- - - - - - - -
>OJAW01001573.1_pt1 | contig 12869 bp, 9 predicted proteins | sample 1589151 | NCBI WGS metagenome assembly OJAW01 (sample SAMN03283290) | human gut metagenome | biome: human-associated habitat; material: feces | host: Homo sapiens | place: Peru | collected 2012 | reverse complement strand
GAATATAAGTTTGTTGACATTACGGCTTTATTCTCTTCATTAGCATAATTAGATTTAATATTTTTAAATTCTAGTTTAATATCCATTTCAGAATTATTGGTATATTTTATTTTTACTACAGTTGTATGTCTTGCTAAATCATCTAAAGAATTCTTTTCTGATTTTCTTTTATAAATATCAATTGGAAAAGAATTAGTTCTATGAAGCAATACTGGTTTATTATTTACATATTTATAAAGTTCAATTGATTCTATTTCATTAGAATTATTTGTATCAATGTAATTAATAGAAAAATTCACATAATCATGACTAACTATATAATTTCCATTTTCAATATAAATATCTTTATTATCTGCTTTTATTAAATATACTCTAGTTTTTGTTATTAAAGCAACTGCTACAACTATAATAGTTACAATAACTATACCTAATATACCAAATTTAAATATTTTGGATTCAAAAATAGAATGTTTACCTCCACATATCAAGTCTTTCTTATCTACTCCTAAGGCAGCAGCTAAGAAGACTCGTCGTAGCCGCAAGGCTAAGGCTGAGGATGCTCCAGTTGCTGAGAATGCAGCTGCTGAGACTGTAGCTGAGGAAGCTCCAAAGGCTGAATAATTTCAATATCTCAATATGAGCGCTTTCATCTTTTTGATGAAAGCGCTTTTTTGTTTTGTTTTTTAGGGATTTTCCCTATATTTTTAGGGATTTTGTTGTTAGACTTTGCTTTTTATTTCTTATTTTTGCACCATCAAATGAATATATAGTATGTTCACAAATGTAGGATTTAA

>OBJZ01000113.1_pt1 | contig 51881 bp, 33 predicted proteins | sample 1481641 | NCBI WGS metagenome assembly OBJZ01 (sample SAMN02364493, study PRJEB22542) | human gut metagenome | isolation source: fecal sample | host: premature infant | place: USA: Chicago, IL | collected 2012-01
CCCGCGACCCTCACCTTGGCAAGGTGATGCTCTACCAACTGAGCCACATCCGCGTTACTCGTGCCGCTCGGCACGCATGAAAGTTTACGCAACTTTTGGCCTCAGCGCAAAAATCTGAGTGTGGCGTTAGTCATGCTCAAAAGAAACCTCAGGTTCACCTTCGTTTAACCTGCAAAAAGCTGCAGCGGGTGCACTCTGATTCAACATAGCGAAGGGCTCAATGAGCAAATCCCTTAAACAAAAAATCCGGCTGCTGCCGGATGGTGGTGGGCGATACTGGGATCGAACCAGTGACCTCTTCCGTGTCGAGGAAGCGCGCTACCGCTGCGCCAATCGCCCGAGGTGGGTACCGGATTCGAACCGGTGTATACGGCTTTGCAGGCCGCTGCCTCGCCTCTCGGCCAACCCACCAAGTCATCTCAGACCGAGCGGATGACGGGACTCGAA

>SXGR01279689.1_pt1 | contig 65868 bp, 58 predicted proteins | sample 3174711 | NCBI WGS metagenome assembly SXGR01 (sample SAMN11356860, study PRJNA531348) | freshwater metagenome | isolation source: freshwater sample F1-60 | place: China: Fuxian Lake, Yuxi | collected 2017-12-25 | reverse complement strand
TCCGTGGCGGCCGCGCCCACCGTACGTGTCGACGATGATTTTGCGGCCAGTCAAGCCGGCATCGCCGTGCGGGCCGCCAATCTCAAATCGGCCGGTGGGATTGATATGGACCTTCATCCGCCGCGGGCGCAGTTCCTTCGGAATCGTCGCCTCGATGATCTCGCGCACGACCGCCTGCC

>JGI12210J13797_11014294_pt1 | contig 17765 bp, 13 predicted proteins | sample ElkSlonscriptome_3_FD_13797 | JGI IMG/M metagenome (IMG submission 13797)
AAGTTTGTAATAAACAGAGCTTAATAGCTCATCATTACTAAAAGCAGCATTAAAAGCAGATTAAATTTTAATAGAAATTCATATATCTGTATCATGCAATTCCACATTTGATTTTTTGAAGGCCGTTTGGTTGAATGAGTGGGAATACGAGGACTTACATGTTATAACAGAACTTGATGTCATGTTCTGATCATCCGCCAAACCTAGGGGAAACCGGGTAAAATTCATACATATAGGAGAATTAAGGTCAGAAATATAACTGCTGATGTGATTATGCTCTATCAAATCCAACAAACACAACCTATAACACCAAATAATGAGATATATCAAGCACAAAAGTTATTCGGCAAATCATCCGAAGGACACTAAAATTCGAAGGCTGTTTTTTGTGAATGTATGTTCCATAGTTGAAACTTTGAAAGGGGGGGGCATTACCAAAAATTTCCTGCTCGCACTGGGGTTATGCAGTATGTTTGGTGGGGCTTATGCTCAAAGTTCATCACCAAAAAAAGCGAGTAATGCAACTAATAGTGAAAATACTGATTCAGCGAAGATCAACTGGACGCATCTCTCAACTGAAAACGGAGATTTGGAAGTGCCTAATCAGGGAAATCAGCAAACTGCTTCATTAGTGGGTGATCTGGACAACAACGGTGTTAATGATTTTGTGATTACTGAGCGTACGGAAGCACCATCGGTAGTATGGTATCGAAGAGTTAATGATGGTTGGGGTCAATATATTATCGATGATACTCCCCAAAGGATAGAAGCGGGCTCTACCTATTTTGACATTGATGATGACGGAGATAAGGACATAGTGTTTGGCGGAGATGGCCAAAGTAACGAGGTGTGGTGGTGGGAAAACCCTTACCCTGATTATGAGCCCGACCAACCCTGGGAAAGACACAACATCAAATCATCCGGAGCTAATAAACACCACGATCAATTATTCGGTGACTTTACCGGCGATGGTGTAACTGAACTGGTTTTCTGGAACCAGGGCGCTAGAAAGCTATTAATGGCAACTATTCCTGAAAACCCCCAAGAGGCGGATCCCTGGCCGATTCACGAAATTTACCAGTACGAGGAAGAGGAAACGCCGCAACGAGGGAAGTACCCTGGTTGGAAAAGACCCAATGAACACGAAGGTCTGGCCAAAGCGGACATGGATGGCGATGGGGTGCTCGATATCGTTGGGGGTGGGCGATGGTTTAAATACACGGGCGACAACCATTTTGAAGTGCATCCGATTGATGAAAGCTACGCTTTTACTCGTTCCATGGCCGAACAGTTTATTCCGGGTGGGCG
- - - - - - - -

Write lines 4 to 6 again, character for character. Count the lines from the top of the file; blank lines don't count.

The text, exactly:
CCCGCGACCCTCACCTTGGCAAGGTGATGCTCTACCAACTGAGCCACATCCGCGTTACTCGTGCCGCTCGGCACGCATGAAAGTTTACGCAACTTTTGGCCTCAGCGCAAAAATCTGAGTGTGGCGTTAGTCATGCTCAAAAGAAACCTCAGGTTCACCTTCGTTTAACCTGCAAAAAGCTGCAGCGGGTGCACTCTGATTCAACATAGCGAAGGGCTCAATGAGCAAATCCCTTAAACAAAAAATCCGGCTGCTGCCGGATGGTGGTGGGCGATACTGGGATCGAACCAGTGACCTCTTCCGTGTCGAGGAAGCGCGCTACCGCTGCGCCAATCGCCCGAGGTGGGTACCGGATTCGAACCGGTGTATACGGCTTTGCAGGCCGCTGCCTCGCCTCTCGGCCAACCCACCAAGTCATCTCAGACCGAGCGGATGACGGGACTCGAA

>SXGR01279689.1_pt1 | contig 65868 bp, 58 predicted proteins | sample 3174711 | NCBI WGS metagenome assembly SXGR01 (sample SAMN11356860, study PRJNA531348) | freshwater metagenome | isolation source: freshwater sample F1-60 | place: China: Fuxian Lake, Yuxi | collected 2017-12-25 | reverse complement strand
TCCGTGGCGGCCGCGCCCACCGTACGTGTCGACGATGATTTTGCGGCCAGTCAAGCCGGCATCGCCGTGCGGGCCGCCAATCTCAAATCGGCCGGTGGGATTGATATGGACCTTCATCCGCCGCGGGCGCAGTTCCTTCGGAATCGTCGCCTCGATGATCTCGCGCACGACCGCCTGCC